Why on earth did Rachel expect a reporter to be moved by her plight, especially an investigative reporter who was outing her race hoax? What sort of entitlement does she have going on that she expects even adversaries to show her excessive deference, to feel sympathy for the race crimes she suffered, incidents that they likely know were staged because they investigated her claims and found them lacking? Also, her point about the noose is misleading, as discussed in Part Two. Rachel moved frequently and the police could not determine how long the rope had been in the car port, possibly having been looped around the frame and dislodged during windy weather. And he wasn’t suggesting anything about the noose or the War Pig parcels – he was asking her questions about the situations or repeating what the police had found in order to get her to comment.
Watch the video – the way she describes this situation makes it sound like Humphrey was hectoring her (and the video shows her at her stumbling, mentally unclear worst). Most irritating about the above quote is that Rachel engaged in a long con disguising her identity and lying by omission and misdirection, and staging false flag attacks against herself but Humphrey is the one who is going too far. What sort of smug entitlement must a serial liar who staged hate crimes against herself possess in order to feel like she gets to decide when lines are crossed, when steps have gone too far when confronting her?
What step too far did Humphrey take? He asks her what she says to those who think she may have planted the first box, and she becomes indignant in a manner that is almost sociopathic.
I was momentarily stunned speechless. There’s a long history of Black Americans being vilified by the press, hate crimes aimed at them going unsolved, and, in some cases, guilt being placed on the victims instead of the perpetrators. In this moment, as Humphrey essentially accused me of perpetrating hate crimes against myself, all these injustices came to mind. His cavalier attitude and contemptible insinuations angered me.
She goes off on a rage against anyone who could possibly think she would ever put her sons through such a thing, as if dishonest or mentally unwell people of all races haven’t engaged in similar behaviors. It is uncommon for this to happen but it does happen and Humphrey was not out of line to ask if she had perpetrated hate crimes against herself. All evidence pointed to it being true. It takes a special kind of asshole to be able to summon such indignation and defiance when they know full well the jig is up, that ruses have been uncovered.
Also in the interview with Humphrey she states without explanation that Albert Wilkerson, a black man who was her current spiritual father, was her father. Humphrey then asks outright if she was African American. She was angered beyond reason at Humphrey for daring to confront her.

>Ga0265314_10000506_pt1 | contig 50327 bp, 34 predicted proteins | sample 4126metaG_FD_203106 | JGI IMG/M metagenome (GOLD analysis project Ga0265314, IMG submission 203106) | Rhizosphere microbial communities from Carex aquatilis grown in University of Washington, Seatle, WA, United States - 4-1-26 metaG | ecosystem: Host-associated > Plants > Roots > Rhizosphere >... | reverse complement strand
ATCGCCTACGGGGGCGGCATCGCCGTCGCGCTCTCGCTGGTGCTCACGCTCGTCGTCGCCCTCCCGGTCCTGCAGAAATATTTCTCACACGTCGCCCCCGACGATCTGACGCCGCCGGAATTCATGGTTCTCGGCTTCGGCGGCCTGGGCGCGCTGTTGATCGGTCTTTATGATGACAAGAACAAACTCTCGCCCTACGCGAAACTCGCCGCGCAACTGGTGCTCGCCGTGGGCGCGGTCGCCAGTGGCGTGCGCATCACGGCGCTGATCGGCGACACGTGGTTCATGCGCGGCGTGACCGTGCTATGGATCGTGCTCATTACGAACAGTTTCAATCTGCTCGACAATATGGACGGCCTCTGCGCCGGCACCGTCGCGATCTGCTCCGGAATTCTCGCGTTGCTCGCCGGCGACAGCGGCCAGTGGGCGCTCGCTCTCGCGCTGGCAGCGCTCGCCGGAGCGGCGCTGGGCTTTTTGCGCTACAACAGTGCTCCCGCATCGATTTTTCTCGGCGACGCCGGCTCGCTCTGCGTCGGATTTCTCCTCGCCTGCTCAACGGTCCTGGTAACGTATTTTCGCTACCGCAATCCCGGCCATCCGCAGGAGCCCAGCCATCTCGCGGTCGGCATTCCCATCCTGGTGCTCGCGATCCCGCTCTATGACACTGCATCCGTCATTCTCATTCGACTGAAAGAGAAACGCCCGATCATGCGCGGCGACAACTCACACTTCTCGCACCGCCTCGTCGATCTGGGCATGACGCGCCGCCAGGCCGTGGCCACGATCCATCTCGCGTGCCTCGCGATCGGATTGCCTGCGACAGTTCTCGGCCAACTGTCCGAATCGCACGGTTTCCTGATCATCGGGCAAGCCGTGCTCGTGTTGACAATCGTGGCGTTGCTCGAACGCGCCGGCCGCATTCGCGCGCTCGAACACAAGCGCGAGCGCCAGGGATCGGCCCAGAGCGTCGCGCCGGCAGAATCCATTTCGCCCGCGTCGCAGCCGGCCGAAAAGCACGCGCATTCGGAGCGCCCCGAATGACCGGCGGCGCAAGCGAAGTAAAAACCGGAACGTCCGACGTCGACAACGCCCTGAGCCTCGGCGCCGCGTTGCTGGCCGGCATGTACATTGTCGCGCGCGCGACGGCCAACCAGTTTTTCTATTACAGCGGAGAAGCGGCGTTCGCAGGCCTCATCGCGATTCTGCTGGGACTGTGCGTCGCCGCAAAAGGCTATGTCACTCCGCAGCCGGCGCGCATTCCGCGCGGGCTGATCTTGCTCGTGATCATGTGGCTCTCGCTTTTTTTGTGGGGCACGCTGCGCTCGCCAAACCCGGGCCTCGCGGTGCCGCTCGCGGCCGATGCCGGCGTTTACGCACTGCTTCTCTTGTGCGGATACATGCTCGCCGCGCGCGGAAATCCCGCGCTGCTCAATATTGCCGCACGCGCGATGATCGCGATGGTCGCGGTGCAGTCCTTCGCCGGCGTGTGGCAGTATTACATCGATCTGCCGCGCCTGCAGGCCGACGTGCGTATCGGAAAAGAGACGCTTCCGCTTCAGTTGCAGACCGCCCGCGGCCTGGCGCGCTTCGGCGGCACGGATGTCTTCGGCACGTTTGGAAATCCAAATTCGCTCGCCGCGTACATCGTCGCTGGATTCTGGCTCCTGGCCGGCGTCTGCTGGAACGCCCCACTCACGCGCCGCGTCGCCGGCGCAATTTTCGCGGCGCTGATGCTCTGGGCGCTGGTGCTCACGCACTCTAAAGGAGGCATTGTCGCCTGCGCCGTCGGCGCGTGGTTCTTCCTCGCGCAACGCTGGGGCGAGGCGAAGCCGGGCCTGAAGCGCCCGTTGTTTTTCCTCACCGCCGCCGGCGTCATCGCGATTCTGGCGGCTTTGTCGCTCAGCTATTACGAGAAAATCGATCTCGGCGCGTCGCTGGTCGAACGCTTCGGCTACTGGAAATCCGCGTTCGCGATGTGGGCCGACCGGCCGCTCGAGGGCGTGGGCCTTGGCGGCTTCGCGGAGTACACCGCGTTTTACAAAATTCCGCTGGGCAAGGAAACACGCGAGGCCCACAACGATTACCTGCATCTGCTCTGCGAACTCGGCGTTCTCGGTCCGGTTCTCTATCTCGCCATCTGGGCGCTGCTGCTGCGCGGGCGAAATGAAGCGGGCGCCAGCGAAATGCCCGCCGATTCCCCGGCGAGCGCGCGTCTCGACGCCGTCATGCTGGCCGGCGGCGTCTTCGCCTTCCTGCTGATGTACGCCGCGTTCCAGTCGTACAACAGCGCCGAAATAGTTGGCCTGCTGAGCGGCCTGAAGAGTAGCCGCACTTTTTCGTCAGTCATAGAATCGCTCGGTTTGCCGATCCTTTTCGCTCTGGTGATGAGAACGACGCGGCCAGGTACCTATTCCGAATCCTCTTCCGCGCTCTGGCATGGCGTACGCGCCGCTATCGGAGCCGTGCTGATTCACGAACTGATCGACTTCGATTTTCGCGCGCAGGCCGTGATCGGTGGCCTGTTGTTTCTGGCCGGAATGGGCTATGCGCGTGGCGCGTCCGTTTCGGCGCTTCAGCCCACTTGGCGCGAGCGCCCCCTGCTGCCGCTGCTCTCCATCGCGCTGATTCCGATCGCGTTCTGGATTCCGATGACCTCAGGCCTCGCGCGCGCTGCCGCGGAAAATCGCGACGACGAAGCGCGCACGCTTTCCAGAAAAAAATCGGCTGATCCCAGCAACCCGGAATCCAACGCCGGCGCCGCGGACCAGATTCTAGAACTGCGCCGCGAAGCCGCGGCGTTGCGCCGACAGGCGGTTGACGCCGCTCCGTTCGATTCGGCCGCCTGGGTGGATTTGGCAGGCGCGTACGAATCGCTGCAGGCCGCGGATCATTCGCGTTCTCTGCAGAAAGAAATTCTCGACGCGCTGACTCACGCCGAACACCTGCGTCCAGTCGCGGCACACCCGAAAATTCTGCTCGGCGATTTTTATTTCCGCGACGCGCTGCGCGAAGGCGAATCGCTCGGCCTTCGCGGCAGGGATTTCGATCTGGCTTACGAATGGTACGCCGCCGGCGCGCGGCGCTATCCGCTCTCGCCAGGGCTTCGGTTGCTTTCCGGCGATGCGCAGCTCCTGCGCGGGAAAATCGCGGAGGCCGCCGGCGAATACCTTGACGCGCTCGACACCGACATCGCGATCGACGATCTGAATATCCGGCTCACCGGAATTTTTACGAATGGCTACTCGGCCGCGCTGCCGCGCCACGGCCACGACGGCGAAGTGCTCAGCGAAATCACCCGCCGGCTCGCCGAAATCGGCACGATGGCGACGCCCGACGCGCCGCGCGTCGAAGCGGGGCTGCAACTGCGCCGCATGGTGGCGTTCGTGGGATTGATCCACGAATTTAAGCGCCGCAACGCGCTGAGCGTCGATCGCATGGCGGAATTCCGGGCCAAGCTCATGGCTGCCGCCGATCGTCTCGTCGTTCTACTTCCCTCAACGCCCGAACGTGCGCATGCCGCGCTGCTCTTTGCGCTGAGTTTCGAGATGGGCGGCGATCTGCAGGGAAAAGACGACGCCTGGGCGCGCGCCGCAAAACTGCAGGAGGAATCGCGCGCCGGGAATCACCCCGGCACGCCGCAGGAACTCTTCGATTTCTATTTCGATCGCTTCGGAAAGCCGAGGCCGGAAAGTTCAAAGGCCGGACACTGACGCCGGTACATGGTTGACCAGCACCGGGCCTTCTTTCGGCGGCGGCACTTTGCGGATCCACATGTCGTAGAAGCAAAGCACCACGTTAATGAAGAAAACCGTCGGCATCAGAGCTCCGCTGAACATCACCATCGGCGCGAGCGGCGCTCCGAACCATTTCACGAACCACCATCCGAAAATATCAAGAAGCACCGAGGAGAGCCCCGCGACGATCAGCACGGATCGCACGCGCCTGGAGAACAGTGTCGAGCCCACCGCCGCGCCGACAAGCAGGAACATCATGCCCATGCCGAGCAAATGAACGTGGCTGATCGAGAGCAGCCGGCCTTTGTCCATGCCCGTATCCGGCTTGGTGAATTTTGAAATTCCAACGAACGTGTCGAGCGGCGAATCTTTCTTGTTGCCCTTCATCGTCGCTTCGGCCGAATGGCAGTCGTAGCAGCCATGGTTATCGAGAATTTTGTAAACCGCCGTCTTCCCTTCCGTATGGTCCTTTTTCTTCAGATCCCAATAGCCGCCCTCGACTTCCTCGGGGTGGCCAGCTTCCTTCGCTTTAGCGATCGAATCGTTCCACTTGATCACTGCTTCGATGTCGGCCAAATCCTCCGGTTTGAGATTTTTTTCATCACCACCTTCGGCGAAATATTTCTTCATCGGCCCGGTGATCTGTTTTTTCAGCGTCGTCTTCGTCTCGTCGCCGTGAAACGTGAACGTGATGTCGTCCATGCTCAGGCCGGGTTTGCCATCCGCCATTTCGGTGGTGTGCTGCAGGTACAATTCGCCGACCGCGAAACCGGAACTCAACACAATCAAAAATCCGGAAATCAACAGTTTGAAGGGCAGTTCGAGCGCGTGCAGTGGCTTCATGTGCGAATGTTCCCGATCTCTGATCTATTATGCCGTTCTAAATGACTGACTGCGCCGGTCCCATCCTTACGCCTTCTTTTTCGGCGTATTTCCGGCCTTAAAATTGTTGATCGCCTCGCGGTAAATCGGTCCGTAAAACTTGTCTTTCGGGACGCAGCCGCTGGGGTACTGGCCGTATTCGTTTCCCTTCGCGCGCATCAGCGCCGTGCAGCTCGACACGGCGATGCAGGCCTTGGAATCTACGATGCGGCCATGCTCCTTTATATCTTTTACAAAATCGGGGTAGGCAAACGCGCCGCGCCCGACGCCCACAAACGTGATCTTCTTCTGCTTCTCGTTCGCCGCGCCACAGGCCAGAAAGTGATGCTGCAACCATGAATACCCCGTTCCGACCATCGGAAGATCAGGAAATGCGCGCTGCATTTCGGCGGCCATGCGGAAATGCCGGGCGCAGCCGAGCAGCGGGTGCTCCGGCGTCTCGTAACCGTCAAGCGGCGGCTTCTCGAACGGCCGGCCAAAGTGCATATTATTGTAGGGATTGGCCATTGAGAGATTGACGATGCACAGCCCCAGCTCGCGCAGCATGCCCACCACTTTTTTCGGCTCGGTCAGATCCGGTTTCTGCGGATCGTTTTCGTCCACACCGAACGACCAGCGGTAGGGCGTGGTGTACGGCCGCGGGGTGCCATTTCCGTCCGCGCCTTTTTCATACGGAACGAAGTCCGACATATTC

I wanted to slap the smug grin right off his face.
I have to think many people have thought the same about Rachel herself.
But in the end, her rage did her no good. She lost everything she held dear – her positions in the community, her jobs, her sense of herself as a woke black woman come to the rescue. She didn’t lose her asshole attitude though. Rachel lied about her race in her application to be a member of OPOC (Office of Police Ombudsman Committee)? More on that later but she checked boxes that indicated she was a mixed-race woman.
I also received a letter form the City of Spokane telling me I was being sued for checking BLACK on the application I filled out to get the OPOC position, but that was the last I ever heard about the lawsuit. Maybe the city’s legal team figured out that, thanks to scientific evidence that says modern humans evolved from Africa, all of us could feasibly check BLACK on forms such as theirs, which defined the category as “having origins in the continent of Africa.”
Only someone as smug as Rachel Doležal could engage in this sort of reductive reasoning and think it holds up – despite the course of evolution that caused human beings to branch off into different groups that developed different appearances that would later be considered races, we are all African on checkmark boxes on applications. Rachel seems to think she was technically correct for checking black and stupid Spokane was too dumb to realize it until the lawyers figured it all out. Again, I could detect no sarcasm or wacky humor in the above statement. Rachel smugly believes she had every right to call herself black because millions of years ago what evolved into human life began in Africa.
There are so many other examples of her flagrant smuggery coupled with nastiness that I could write a book about my reactions to them. And that is a signal to stop here because at this point I may well have a novel’s word count reacting to Rachel’s book. Check back Wednesday and I will continue discussing the many ways Rachel Doležal told a story about herself far more negative than the one she intended to tell.